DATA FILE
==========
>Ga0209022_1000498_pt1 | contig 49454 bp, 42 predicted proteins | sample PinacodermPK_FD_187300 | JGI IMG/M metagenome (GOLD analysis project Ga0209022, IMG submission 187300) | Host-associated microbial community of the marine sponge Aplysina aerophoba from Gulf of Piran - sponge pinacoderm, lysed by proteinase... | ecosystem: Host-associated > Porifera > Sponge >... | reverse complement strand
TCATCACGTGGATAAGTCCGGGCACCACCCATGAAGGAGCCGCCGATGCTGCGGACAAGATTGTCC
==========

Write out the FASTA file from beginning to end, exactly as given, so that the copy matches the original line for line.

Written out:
>Ga0209022_1000498_pt1 | contig 49454 bp, 42 predicted proteins | sample PinacodermPK_FD_187300 | JGI IMG/M metagenome (GOLD analysis project Ga0209022, IMG submission 187300) | Host-associated microbial community of the marine sponge Aplysina aerophoba from Gulf of Piran - sponge pinacoderm, lysed by proteinase... | ecosystem: Host-associated > Porifera > Sponge >... | reverse complement strand
TCATCACGTGGATAAGTCCGGGCACCACCCATGAAGGAGCCGCCGATGCTGCGGACAAGATTGTCC